Friday, September 21, 2012
3:49 pm pdt
The History of the Future: World Heritage Sites
February 29, 2216, the Committee to Designate World Heritage Sites declared that the Great Calcutta Dump; a section of Interstate
5 from Edmonds, Washington, to the Canadian Border; and the site of the 2022 nuclear reactor meltdown in Callaway County,
Missouri, were all World Heritage Sites. These designations meant that these sites had to be maintained as closely as
possible to their original state, including making sure that Callaway County would remain radioactive for all perpetuity,
not like it wasn’t going to anyway, that the Calcutta Dump could never be cleaned up, and that I-5 would stay... well,
ugly... forever. These were also the last three places on the entire planet that weren’t already World Heritage
Sites, which technically meant that there was no place left on the planet, including the bottom of the Marianas Trench, that
wasn’t a World Heritage Site. And that technically meant that there were now all of these wonderful (or not) places
that people could go, but nowhere they were really supposed to stay.
On March 1, 2216, the Committee to Designate World Heritage Sites were all taken out back and shot.
11:38 am pdt
The History of the Future: The Brooklyn Project
were finally declassified in 2214, revealed that in 1996, the United States’ Government began working on a doomsday
device. Cloaked in secrecy, the operation was known simply as The Brooklyn Project. Led by Dr. Ivan Tupidsay,
the goal was to create a device that would instantly kill all of America’s enemies with the touch of a button.
As well, there would be no nasty fallout, no lingering residual effects from nasty chemicals or biological agents, and the
infrastructure would be unharmed. All of America’s enemies would be instantly vapourized by the push of a button.
A daunting task, to say the least, but one the United States was convinced it must undertake. After all, if they could
imagine such a thing as being possible, then so could their enemies. And if their enemies could imagine it, then, out
of sheer prudence, the United States had no choice but to assume that their enemies were already working on such a thing.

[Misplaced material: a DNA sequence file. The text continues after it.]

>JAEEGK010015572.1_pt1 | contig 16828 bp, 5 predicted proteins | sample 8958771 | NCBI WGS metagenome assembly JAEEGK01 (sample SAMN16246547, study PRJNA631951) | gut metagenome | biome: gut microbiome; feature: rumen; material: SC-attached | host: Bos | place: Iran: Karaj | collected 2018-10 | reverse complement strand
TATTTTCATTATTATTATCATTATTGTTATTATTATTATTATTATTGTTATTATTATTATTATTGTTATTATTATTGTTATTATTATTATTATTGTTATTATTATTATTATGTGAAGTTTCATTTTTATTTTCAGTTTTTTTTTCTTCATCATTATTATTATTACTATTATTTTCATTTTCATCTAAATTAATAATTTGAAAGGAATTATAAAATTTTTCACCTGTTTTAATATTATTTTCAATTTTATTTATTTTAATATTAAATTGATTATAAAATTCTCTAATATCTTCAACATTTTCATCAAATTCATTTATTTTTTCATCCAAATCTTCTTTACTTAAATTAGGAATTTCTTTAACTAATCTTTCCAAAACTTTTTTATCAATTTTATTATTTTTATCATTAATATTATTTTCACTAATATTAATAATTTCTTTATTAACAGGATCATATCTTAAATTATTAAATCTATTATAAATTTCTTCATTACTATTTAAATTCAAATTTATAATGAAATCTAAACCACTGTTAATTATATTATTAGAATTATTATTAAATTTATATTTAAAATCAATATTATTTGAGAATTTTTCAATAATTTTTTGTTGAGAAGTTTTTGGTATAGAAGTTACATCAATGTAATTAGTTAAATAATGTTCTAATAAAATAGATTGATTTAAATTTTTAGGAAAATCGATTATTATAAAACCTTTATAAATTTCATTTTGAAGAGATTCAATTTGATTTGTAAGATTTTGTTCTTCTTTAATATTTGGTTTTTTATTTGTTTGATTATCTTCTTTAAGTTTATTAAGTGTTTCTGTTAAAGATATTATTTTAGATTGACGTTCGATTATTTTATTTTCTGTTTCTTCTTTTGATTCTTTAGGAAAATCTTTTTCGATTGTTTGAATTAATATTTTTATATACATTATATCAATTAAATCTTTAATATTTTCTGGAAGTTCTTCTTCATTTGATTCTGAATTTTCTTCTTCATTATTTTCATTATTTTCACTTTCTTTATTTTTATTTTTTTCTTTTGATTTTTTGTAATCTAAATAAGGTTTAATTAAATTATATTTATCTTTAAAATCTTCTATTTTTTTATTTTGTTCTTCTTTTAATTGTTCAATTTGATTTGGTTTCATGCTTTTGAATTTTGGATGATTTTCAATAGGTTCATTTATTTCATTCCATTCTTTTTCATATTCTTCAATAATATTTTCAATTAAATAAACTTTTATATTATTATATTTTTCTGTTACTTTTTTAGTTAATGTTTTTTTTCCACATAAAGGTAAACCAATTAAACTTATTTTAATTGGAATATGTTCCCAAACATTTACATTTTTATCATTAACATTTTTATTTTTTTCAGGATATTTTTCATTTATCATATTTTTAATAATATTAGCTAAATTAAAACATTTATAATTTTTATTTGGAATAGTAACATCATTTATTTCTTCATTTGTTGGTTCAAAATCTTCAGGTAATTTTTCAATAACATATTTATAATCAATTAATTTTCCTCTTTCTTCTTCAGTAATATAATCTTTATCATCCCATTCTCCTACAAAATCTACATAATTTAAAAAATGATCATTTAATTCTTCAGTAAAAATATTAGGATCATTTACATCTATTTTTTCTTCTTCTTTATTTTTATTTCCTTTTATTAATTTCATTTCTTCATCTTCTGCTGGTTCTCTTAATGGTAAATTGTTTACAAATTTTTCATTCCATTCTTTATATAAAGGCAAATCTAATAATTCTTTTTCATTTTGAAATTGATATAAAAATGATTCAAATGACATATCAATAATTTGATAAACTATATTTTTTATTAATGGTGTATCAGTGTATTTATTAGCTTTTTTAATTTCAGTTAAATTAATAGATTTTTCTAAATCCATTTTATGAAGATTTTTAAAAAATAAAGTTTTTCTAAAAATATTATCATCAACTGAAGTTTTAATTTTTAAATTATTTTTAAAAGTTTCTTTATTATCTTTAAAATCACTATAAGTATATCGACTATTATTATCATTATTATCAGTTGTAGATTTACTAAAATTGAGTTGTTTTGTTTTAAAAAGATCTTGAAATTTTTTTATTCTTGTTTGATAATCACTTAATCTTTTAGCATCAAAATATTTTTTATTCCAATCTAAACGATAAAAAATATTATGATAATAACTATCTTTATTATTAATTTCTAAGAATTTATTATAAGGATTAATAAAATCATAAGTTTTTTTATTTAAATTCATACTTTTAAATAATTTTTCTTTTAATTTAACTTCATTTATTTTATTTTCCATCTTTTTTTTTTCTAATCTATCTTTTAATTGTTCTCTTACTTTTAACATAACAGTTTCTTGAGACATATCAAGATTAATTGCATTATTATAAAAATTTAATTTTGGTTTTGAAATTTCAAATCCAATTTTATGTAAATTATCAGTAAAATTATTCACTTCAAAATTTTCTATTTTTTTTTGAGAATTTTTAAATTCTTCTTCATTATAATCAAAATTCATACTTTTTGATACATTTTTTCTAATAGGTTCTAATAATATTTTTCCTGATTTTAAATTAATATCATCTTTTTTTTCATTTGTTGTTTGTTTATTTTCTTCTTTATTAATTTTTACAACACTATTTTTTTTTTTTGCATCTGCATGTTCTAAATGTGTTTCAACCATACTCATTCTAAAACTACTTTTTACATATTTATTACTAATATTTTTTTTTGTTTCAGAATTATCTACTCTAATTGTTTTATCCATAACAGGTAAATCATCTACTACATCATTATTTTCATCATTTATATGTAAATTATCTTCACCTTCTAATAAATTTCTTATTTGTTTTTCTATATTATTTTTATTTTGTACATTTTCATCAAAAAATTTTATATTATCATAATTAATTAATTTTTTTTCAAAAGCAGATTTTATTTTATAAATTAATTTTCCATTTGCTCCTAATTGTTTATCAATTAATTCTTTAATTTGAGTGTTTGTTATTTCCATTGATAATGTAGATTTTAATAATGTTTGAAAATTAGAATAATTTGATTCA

It was further understood that once such a device were created, it had to be used immediately. After all, if the United
States could figure it out, then it is safe to assume that their enemies couldn’t be too far behind, and that once their
enemies had it, then they wouldn’t hesitate to use it, either.
It was in the summer of 2009 that Dr. Ivan Tupidsay made what he called his “great breakthrough.”
Based on the knowledge that everybody has a distinct electrical current, Dr. Tupidsay speculated that it would be possible
to scan everybody on the planet and record their specific electromagnetic frequency. Once that was known, then by bouncing
an electrical pulse of some sort off of the atmosphere, it would be possible to “shut off” everybody who was programmed
into the weapon within one to the negative twelfth of a second of each other, which was considered to be within an acceptable
In the summer
of 2011, the United States, under the guise of weather satellites, put into orbit several scanners that were capable of recording
the electro-magnetic signatures of everybody on the planet. The initial scan was complete by the Spring of 2013, after
which it was relatively simple to continuously monitor the world’s population and up-date the files that were kept in
a super-computer deep inside the Cascade Mountains at a still undisclosed site, believed to be somewhere near Mitchell, Oregon.
It was on October 14, 2014, that the system went completely
online, with the computer containing all of the world’s population’s electrical signatures linked to a series
of photon-dispersement cannons, most of which were mounted on nuclear submarines positioned around the world. How these
particular “cannons” actually worked is still classified. Once the system came on line, Dr. Tupidsay, acting
on Presidential Order 666, unceremoniously pushed the button and was instantly vapourized. No other deaths were recorded.
According to government records, the “experiment” was tried at least two more times, with the exact same results.
Following the third attempt, the weapon was deemed a colossal failure, and no other attempt was ever made to create such a
Wednesday, September 5, 2012
10:12 am pdt
The History of the Future: The End of the “Wave”
The “Wave,” which became popular in the last of the 20th Century, was a form of cheering at
major sporting events that apparently had nothing to do with the action on the field. In the Wave, fans would leap to
their feet, briefly cheer, and then quickly sit back down, causing a ripple effect that traveled around the stadium.
Though banning the Wave had been discussed throughout
the early 21st Century, mostly because it was just annoying, the debate was brought to the forefront following
the July 13th, 2018, ballgame between the Baltimore Orioles and the Kansas City Royals at Kaufmann Stadium in Kansas
City, where a Wave that started in the 6th inning continued uninterrupted well beyond the end of the game.
Said one fan, “How do you stop a thing like that? When it comes at ya, ya gotta stand. Did anybody catch
the final score?”
It was an incident
at Seattle’s Safeco Field in April of the following season, though, that caused the Wave to be banned at all sporting
events throughout the country. Instead of going either left or right, a Wave that was started in the centerfield bleachers
went both directions, each side building up momentum before colliding behind home plate. Seven fans were killed,
and over 400 people were injured, some seriously, with well over 150 people requiring hospitalization. Even more tragic,
Seattle was forced to forfeit the game.